# Call-by-value is dual to call-by-name

## Philip Wadler

### Down with the bureaucracy of syntax!
Pattern matching for classical linear logic

Philip Wadler.
Draft.
This paper introduces a new way of attaching proof terms to proof
trees for classical linear logic, which bears a close resemblance to
the way that pattern matching is used in programming languages. It
equates the same proofs that are equated by proof nets, in the
formulation of proof nets introduced by Dominic Hughes and Rob van
Glabbeek; and goes beyond that formulation in handling exponentials
and units. It provides a symmetric treatment of all the
connectives, and may provide programmers with improved insight into
connectives such as ``par'' and ``why not'' that are difficult to treat in
programming languages based on an intuitionistic formulation of linear logic.

#### Paper available in:
pdf.

### Call-by-value is dual to call-by-name, reloaded

Philip Wadler.
Invited talk,
Rewriting Techniques and Applications (RTA),
Nara, April 2005.
We consider the relation of the dual calculus of Wadler (2003) to
the lambda-mu-calculus of Parigot (1992).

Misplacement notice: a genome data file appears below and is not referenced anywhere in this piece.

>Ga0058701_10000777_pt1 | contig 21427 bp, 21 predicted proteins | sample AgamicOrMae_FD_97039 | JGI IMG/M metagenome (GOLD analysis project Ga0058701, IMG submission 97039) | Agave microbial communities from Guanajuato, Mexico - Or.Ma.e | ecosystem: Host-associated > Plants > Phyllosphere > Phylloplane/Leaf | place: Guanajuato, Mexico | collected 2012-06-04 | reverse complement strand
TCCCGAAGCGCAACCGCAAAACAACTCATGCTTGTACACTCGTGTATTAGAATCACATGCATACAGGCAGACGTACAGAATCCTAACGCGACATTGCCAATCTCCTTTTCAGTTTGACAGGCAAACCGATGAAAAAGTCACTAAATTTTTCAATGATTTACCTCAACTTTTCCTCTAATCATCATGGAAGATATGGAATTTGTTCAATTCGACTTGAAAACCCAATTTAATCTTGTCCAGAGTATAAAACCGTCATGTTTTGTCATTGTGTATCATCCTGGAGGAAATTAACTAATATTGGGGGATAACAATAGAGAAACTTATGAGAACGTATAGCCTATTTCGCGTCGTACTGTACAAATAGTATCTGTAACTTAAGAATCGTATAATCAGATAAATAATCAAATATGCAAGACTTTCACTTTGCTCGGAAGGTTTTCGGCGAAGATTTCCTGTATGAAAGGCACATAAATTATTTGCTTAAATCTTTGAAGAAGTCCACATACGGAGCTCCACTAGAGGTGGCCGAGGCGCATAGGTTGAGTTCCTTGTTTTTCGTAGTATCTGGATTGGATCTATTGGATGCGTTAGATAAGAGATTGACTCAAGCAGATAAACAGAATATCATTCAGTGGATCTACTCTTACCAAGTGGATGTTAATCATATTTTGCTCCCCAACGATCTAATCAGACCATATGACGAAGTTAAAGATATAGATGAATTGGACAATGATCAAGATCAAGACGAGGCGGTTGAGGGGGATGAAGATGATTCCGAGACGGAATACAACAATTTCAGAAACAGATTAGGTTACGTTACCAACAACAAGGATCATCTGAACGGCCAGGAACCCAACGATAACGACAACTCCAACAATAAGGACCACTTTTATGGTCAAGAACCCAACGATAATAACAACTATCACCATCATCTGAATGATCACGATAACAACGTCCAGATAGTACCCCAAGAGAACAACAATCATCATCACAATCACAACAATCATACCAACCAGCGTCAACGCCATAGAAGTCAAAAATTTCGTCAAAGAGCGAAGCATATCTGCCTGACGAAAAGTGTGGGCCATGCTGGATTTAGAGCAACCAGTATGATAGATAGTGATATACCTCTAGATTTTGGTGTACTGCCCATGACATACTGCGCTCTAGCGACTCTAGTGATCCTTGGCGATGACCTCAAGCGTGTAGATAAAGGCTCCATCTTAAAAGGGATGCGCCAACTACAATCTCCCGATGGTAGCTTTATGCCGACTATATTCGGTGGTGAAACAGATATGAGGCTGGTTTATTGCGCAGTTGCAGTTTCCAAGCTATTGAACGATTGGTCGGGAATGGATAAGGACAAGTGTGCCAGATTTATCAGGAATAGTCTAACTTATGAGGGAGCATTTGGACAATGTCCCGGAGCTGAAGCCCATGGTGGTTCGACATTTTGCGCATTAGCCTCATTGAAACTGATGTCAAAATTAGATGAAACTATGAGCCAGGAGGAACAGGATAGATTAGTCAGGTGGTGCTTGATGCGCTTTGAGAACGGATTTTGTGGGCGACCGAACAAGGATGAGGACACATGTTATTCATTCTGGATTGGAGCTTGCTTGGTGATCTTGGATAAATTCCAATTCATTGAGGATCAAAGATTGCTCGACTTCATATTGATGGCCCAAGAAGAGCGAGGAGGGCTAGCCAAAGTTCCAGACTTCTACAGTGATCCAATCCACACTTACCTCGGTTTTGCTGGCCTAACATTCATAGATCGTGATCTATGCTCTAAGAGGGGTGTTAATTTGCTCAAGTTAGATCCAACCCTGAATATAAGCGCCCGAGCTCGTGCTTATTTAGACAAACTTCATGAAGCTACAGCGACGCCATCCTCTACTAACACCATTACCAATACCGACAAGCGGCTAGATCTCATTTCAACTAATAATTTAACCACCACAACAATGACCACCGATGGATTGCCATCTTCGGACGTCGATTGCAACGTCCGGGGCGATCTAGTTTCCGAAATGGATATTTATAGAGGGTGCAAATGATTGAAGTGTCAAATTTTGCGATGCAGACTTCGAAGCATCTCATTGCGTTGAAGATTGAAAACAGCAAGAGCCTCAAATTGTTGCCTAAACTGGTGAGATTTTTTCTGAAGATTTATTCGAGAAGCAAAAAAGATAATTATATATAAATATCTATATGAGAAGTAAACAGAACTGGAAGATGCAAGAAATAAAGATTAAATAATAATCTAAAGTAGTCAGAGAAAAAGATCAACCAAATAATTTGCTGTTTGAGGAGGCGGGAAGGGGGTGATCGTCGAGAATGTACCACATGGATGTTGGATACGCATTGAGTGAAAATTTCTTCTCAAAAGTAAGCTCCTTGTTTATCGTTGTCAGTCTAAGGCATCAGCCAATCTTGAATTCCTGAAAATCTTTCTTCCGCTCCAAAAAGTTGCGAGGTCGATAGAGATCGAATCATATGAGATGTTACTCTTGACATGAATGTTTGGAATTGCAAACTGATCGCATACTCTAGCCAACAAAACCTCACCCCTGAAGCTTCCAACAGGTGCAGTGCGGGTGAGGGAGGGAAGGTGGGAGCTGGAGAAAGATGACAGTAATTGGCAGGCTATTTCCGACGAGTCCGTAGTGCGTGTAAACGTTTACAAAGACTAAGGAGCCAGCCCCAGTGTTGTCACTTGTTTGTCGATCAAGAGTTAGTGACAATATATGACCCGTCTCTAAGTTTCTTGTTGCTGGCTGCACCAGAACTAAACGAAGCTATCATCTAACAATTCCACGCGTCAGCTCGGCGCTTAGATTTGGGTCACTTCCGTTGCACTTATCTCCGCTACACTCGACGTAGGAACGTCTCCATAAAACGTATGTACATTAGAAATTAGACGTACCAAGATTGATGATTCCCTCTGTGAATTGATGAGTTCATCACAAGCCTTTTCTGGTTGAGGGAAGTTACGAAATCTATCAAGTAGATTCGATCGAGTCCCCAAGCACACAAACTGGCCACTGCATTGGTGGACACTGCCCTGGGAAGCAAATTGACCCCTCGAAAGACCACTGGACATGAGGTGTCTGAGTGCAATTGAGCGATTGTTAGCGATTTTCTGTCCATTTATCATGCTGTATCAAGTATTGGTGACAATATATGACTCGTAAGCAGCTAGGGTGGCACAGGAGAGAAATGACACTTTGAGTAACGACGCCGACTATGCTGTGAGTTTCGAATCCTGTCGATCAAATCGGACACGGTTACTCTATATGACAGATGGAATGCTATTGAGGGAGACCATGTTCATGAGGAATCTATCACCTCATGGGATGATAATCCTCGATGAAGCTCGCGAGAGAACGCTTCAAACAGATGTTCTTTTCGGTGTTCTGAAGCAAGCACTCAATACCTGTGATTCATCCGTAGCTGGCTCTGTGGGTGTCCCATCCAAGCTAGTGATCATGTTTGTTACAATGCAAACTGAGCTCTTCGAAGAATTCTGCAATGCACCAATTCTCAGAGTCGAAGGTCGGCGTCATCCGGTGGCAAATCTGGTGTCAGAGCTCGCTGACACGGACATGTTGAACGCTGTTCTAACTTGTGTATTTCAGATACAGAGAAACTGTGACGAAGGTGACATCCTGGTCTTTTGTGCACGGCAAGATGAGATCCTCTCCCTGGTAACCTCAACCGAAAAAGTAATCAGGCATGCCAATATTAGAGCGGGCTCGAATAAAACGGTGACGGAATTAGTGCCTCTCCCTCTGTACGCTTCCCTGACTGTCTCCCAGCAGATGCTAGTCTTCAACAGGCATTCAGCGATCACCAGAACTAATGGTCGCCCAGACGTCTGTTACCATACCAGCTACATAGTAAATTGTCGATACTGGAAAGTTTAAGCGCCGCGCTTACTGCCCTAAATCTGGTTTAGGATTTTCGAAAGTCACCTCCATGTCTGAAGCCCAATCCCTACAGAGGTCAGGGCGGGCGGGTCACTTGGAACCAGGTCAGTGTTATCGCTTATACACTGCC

We give a translation from the lambda-mu-calculus into the
dual calculus, and an inverse translation from the dual calculus
back into the lambda-mu-calculus.
The translations form an equational correspondence
as defined by Sabry and Felleisen (1993).
Translating from lambda-mu to dual and then `reloading'
from dual back into lambda-mu yields a term equal to the original term.
Composing the translations with duality on the dual calculus
yields an involutive notion of duality on the lambda-mu-calculus.
A previous notion of duality on the lambda-mu-calculus has
been suggested by Selinger (2001), but it is not involutive.

#### Paper available in:
pdf.

### Call-by-value is dual to call-by-name

Philip Wadler.
International Conference on Functional Programming,
August 2003.
The rules of classical logic may be formulated in pairs corresponding
to De Morgan duals: rules about "and" are dual to rules about "or".
A line of work, including that of Filinski (1989), Griffin (1990), Parigot
(1992), Danos, Joinet, and Schellinx (1995), Selinger (1998,2001), and
Curien and Herbelin (2000), has led to the startling conclusion that
call-by-value is the de Morgan dual of call-by-name.

This paper presents a dual calculus that corresponds to the
classical sequent calculus of Gentzen (1935) in the same way
that the lambda calculus of Church (1932,1940) corresponds
to the intuitionistic natural deduction of Gentzen (1935).
The paper includes crisp formulations of call-by-value and
call-by-name that are obviously dual; no similar formulations appear
in the literature. The paper gives a CPS translation and its inverse,
and shows that the translation is both sound and complete, strengthening
a result in Curien and Herbelin (2000).

#### Talk available in:
pdf.

Philip Wadler,